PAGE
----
So more than anything, Tuttle is eclectic and inclusive: all that it really requires is a willingness to participate. At times I feel a bit of an outsider, since it appears I am surrounded by experts, though always a welcome one.

Basically, Tuttle is a space in which to engage with interesting people in interesting conversations, in an open environment.

It is an excellent weekly event, and I am pleased that I was taken along back in February.

In fact, I can only think of one down point about Tuttle: all those conversations going on at once mean that it can get awfully loud…

Waiving the Rules

The ongoing kerfuflle over MPs’ expenses and allowances got me thinking – some more. One of the most frequent comments from MPs subject to the journalists’ examination of the expenses has been that they were acting within the rules.

Regardless of the fact that MPs designed the rules themselves, the reliance on rules over principles lays a system open to abuse: everyone knows rules are there to be broken. If you have a rules-based system, you need a parallel system of compliance to make sure the rules aren’t being broken.

The ten commandments are a series of rules; and early on, lawyers got to work on how to work around them.

I was first made aware of the difference between principles and rules when I was training to be an accountant in the late 1980s. The UK system of accounting standards was based on fundamental principles, and it was often compared to the US system which was based on rules. Training in the UK, our system was always held to be more robust, because any system based on rules meant there would be exceptions to the rules – no system could be completely perfect – and that there would develop an industry looking at how to stretch the rules. The US rules-based system was given as an explanation of the accounting scandals of the 1990s and early 2000s, such as Enron – although the UK has had its share of scandals, too. But whilst one can find a way around rules, principles should be more robust.

I’m not great with rules: they tell one what to do, whilst I often like to find others ways of doing things. Society clearly needs rules – laws determine our behaviour. But principles would work better – if people stick to them.

Principles are more all encompassing than rules. The principle might be “drive safely”, the rules run to hundreds and are lengthy, and result in people driving at the speed limit even when it isn’t safe to do so. The principle might be “behave in a reasonable way”, the rules comprise our criminal law… And so on.

I think sticking to principles – if they could – would have saved our elected representatives a lot of embarrassment.

Lord Layard on Happiness

Lord Layard spoke at Gresham College recently about whether governments should promote happiness. An interesting – and pretty fundamental – topic: just what is it that governments should aim to do?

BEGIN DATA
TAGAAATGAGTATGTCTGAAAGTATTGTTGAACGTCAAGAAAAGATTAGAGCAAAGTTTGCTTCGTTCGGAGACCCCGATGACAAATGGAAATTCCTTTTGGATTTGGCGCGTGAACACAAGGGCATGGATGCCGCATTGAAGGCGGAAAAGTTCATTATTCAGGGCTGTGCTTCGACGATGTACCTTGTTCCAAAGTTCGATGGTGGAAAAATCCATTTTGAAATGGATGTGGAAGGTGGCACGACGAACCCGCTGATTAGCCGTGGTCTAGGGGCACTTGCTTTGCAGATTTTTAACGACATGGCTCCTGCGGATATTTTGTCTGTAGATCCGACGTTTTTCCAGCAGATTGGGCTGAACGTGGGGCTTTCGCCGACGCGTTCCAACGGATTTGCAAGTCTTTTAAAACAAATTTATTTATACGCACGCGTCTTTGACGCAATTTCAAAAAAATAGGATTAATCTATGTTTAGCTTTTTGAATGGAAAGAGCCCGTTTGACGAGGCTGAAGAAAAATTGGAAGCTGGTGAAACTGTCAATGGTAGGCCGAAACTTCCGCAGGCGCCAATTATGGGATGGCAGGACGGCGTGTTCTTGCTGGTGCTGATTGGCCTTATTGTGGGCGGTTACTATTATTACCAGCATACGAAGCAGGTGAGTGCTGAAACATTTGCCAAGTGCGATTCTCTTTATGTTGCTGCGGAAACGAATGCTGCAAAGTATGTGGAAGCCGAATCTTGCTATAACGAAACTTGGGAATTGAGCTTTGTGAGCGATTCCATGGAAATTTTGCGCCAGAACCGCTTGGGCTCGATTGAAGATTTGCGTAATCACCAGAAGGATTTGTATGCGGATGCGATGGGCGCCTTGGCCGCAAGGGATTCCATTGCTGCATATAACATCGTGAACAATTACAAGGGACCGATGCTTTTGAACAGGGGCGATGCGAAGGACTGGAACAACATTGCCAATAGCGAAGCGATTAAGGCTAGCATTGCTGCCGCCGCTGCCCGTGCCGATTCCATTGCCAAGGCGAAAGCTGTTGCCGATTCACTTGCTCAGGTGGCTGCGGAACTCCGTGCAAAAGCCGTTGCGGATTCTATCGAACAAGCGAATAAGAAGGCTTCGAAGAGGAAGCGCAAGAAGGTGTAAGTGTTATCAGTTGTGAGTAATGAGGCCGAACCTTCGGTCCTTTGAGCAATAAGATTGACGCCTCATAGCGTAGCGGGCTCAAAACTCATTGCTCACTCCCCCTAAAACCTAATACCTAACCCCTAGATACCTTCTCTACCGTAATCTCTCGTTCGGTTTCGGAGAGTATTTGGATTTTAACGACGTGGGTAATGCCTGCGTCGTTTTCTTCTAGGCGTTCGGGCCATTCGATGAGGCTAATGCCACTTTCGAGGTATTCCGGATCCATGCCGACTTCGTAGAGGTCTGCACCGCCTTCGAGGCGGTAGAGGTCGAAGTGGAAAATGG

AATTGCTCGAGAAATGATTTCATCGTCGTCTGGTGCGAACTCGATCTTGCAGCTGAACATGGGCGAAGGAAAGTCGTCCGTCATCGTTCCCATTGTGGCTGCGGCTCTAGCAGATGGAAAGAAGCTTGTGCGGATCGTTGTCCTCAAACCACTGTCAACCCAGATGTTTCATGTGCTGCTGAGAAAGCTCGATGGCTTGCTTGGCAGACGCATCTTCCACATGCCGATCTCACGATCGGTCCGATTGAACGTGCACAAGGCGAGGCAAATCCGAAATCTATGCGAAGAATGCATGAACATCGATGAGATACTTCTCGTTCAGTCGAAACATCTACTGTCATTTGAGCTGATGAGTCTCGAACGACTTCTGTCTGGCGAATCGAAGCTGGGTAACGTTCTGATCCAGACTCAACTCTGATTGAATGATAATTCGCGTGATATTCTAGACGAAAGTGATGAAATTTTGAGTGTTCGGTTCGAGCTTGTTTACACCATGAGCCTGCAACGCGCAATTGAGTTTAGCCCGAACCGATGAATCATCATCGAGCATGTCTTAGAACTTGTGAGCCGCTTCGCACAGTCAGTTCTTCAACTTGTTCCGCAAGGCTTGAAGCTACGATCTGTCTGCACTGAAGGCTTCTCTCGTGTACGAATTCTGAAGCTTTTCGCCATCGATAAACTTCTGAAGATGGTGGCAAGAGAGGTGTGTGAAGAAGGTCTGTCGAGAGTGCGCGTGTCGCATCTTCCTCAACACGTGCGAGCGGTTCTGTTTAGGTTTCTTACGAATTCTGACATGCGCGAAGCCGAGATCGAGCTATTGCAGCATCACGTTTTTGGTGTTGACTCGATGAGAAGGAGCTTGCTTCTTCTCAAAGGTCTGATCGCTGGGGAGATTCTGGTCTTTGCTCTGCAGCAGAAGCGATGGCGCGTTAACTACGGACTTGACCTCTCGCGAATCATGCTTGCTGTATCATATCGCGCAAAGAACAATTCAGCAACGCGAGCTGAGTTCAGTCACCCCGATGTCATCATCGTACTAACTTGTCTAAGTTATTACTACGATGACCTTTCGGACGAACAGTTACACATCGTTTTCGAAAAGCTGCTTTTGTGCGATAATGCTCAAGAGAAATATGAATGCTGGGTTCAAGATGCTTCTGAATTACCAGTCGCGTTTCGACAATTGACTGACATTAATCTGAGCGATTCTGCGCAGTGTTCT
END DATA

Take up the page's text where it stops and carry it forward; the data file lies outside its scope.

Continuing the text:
Layard first answered his own question – with a strong “yes!” – and then set about explaining his view.

The eighteenth century utilitarians argued that society benefited from the greatest good for the greatest number of people, which lead to large-scale social reforms in the nineteenth century; but in the twentieth century, we have become more sceptical: how do we know if we’re happy? Economists couldn’t measure happiness; instead they measured what they could: and they substituted wealth or income – gross domestic product – for happiness. Growth of the economy has become major objective: the economy has taken precedence. The thing is, there seems to be no relationship between wealth and happiness [pdf]: since 1945, western countries (where most of the research has been done) have got steadily richer (give or take a few recent blips…) but not happier.

There are many things that make us happy: Layard listed personal freedom, democracy, relationships (with family, friends, colleagues and – dare I say it – communities) and employment – things that are fundamental and deep within our natures. These haven’t really changed over time, so their effects on society can be measured.

Intriguingly, relative income seems to be important: absolute wealth doesn’t matter, but earning more than others does: we react to others’ status, and want to do better than them. So absolute growth is not relevant – because everyone benefits. (This depresses me, actually – it really shouldn’t bother me that my neighbours are succeeding too!)

“High trust communities” with a high degree of social capital and equity, as exemplified by the Scandinavian countries, regularly rate high for “happiness”. Layard said that since the middle of the twentieth century Britons had gone from being 60% trusting to only 30%, and that the change of trust in the USA was starker. The cult of individualism – making the most of oneself at the expense of others – seemed to be a likely culprit: this assumes that life is a zero-sum game: that I can only succeed if you fail. (Fortunately, that isn’t how I perceive things!) Layard and Raj Persaud (who chaired the discussion) both said that mental health problems were correlated with inequality.